The Countryside Museum
Haytime :: Mowing grass with horses :: Working with the scythe :: Carting hay :: Sledging hay :: Harvest :: Tumbling Tam ::Tumbling Tam Demo

The hay sled


The hay sled was a great Lakeland implement. Where flat ground is rare, it was essential to have a method of transporting hay or bracken that would not tip over sideways on steep slopes.

A cart has too high a centre of gravity, but a sled can be loaded higher than a cart and is always stable. And it can be hitched backwards or forwards - it doesn't have to be turned round! The sled at Dalemain is about 6 feet wide by 9 feet long.

Children and women often helped to lead a horse home with one loaded sled while the men gathered up and loaded the next. Cumbrian farm workers still talk of "leading" hay when they are moving it from field to barn. Hay sleds were also used to bring home bracken for bedding when straw was not available. This also weakened the bracken, which is a strong-growing fern, and helped to increase the grazing area on the fell.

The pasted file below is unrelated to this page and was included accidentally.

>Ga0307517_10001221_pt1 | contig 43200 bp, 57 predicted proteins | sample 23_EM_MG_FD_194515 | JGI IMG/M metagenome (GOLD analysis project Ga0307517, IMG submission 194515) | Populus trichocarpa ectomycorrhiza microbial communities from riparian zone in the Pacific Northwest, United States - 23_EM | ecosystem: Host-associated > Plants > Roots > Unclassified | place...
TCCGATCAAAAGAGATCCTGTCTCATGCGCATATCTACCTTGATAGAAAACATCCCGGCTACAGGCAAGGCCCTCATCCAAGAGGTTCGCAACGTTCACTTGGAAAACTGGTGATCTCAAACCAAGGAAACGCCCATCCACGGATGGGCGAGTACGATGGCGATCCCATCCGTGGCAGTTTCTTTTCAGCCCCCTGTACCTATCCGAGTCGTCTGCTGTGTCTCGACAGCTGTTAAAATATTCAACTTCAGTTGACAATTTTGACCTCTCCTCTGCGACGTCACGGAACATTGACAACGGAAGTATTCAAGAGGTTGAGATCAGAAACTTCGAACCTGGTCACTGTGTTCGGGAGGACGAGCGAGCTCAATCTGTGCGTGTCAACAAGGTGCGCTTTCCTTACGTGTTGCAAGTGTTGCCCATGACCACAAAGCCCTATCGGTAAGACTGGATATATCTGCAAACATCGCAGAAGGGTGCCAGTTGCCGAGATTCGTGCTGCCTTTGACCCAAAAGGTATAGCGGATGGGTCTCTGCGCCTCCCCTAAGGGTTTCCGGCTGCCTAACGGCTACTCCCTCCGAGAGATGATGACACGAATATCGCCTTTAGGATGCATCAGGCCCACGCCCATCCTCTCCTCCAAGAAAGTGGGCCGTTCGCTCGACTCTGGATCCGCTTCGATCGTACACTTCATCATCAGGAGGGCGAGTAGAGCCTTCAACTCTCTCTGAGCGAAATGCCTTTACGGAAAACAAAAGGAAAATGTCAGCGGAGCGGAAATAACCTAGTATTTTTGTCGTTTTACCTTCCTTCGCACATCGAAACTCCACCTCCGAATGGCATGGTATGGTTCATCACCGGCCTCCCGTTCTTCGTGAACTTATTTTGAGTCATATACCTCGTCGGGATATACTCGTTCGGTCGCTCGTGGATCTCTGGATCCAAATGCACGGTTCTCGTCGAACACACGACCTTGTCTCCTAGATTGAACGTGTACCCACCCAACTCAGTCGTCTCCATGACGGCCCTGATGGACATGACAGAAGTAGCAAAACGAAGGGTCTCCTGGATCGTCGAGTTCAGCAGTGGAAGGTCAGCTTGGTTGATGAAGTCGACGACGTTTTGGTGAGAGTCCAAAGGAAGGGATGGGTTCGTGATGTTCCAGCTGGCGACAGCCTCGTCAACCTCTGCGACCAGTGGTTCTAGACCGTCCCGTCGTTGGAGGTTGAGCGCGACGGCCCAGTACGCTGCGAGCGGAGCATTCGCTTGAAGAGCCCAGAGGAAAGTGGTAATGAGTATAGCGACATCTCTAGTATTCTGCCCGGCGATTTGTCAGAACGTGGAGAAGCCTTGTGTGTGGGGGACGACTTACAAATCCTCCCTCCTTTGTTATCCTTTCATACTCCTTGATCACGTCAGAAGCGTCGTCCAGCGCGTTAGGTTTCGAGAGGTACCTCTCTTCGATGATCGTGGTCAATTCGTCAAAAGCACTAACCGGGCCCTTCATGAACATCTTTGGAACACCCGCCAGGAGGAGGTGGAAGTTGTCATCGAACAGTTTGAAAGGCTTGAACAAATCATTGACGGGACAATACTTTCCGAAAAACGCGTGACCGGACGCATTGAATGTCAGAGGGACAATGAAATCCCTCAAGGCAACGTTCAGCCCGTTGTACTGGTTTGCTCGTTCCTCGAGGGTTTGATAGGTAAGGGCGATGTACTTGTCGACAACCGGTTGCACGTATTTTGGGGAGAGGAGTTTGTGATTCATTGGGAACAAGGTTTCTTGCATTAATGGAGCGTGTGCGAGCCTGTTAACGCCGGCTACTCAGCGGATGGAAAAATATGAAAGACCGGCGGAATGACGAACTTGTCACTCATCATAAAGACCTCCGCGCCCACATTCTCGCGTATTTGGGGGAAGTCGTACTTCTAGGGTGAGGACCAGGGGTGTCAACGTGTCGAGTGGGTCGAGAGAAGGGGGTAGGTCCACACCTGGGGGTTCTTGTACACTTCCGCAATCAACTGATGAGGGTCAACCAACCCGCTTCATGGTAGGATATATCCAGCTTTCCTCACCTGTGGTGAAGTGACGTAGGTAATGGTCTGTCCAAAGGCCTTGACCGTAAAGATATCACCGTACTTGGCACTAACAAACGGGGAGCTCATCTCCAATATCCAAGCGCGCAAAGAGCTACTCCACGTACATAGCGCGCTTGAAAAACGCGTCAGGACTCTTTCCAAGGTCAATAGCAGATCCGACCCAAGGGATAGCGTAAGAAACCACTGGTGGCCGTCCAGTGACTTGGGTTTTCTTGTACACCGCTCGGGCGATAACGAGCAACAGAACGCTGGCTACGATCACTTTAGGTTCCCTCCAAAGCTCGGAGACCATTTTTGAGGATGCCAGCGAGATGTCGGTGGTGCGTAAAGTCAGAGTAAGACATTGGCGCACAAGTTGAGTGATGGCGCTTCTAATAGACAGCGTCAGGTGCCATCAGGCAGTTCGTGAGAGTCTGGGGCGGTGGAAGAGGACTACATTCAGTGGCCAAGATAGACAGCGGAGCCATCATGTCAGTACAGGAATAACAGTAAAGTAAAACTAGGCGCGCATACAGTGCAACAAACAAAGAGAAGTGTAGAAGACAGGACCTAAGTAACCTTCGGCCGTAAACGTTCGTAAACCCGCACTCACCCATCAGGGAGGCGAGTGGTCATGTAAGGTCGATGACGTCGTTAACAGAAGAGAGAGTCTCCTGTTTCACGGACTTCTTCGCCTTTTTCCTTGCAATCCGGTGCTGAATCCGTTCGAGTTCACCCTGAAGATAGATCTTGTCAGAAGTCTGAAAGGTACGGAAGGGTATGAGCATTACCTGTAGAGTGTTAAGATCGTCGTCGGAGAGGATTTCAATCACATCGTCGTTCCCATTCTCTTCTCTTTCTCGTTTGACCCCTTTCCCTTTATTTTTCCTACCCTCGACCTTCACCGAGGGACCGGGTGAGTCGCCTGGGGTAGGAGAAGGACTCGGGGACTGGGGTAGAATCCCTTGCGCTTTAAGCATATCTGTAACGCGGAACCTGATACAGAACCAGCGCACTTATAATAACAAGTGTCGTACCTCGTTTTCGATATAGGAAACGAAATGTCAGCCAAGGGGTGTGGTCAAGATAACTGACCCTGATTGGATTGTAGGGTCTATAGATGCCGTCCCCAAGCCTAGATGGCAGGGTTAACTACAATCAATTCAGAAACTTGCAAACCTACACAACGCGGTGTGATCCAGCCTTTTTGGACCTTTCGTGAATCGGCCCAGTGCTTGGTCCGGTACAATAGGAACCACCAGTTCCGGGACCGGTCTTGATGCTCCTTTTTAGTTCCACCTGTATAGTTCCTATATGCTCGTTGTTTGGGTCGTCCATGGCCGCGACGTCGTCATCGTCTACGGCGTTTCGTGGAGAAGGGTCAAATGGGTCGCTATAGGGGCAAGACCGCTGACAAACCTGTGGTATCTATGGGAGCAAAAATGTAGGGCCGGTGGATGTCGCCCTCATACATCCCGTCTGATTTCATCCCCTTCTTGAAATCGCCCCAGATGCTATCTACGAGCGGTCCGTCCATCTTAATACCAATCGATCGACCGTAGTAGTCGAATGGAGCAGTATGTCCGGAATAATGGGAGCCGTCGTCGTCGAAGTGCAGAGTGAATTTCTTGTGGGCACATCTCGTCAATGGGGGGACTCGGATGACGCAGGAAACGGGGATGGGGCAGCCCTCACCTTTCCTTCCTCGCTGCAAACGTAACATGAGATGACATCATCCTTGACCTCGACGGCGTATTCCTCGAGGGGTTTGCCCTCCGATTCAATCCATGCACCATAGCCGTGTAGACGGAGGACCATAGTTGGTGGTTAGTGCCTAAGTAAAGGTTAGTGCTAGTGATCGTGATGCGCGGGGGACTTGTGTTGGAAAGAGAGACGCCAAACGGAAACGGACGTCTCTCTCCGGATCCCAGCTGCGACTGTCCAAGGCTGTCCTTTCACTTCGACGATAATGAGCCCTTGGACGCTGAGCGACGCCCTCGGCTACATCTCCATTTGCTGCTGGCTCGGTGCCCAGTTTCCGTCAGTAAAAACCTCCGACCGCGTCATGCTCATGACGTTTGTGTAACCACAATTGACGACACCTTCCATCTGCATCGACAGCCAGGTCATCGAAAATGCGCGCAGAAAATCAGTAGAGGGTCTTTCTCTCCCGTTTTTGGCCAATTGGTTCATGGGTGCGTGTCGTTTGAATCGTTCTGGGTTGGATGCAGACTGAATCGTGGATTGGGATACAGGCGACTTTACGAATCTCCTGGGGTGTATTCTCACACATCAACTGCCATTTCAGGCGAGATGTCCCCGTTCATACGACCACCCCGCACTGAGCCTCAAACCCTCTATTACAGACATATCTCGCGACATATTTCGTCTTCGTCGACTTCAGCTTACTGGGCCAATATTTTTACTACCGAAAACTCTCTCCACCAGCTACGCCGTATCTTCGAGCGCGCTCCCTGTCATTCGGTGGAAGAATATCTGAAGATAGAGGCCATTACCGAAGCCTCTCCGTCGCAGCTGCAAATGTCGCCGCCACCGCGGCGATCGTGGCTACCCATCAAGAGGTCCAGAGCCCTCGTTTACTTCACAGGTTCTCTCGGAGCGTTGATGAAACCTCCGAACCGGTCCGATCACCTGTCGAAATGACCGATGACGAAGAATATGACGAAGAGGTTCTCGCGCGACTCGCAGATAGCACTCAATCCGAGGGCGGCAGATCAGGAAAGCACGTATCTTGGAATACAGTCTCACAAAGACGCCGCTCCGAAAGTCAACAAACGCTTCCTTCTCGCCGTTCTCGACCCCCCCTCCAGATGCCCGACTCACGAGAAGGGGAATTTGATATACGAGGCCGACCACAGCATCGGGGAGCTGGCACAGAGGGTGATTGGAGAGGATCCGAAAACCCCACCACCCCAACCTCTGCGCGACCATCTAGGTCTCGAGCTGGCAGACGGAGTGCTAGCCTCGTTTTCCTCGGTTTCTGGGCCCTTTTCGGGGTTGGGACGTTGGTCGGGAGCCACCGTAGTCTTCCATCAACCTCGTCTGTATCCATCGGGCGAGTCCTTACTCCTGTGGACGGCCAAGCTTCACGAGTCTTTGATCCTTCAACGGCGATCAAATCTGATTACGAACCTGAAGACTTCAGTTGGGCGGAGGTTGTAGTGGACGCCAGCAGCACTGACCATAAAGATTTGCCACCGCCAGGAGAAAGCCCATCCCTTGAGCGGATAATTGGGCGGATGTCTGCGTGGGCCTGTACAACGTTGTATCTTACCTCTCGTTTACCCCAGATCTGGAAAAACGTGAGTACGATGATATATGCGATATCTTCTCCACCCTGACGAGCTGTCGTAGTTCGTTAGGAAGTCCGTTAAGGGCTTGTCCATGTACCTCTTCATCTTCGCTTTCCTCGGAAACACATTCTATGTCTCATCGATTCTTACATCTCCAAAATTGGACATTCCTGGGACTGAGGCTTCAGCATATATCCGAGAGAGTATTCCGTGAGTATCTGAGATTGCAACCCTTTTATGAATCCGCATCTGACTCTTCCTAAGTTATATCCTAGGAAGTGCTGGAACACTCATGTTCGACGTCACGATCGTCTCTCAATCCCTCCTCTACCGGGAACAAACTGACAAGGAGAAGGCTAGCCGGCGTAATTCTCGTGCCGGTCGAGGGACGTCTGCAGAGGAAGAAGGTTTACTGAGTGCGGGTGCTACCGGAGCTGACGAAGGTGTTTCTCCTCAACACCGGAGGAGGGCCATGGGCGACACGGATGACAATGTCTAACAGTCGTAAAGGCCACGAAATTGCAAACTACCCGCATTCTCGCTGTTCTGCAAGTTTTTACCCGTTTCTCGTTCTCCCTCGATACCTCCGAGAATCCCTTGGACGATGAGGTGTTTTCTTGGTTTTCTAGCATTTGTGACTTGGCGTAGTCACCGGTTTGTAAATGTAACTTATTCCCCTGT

David Trotter:

"We used to go for brackens for bedding- you couldn’t bring ’em off in a cart with wheels, so you’d to sledge them. If it had weight, the horse had to pull it forward, even downhill - if the horse stopped, it stopped. Been on snow, it would’ve gone, run t’hoss over. No, same as you were out on’t fell, no; the horse had to pull it downhill even."

Edna Morland: "You loaded the outer corners first, then the sides, and filled in the middle. You could get much more on that way, stack it higher, maybe six feet high."

Joyce Postlethwaite: "When Ah was a lile lass, Ah used to be given t’ job of leading t’ horse back from t’ field when the sled was loaded. Big horse, a Clydesdale. One day a horse bee (warble fly) got amang t’ horse’s legs and it turned just like that and got away on me and went all the way back up the field wi’t hay fleein’ off."